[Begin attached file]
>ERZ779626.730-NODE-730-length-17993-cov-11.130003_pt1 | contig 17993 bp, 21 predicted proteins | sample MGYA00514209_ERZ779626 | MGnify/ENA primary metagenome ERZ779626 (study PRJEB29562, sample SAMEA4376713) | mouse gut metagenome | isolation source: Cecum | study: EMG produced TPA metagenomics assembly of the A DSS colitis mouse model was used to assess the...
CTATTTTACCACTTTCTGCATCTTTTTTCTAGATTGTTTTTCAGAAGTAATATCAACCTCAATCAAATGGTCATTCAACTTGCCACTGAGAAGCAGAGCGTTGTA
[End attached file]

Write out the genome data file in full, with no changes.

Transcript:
>ERZ779626.730-NODE-730-length-17993-cov-11.130003_pt1 | contig 17993 bp, 21 predicted proteins | sample MGYA00514209_ERZ779626 | MGnify/ENA primary metagenome ERZ779626 (study PRJEB29562, sample SAMEA4376713) | mouse gut metagenome | isolation source: Cecum | study: EMG produced TPA metagenomics assembly of the A DSS colitis mouse model was used to assess the...
CTATTTTACCACTTTCTGCATCTTTTTTCTAGATTGTTTTTCAGAAGTAATATCAACCTCAATCAAATGGTCATTCAACTTGCCACTGAGAAGCAGAGCGTTGTA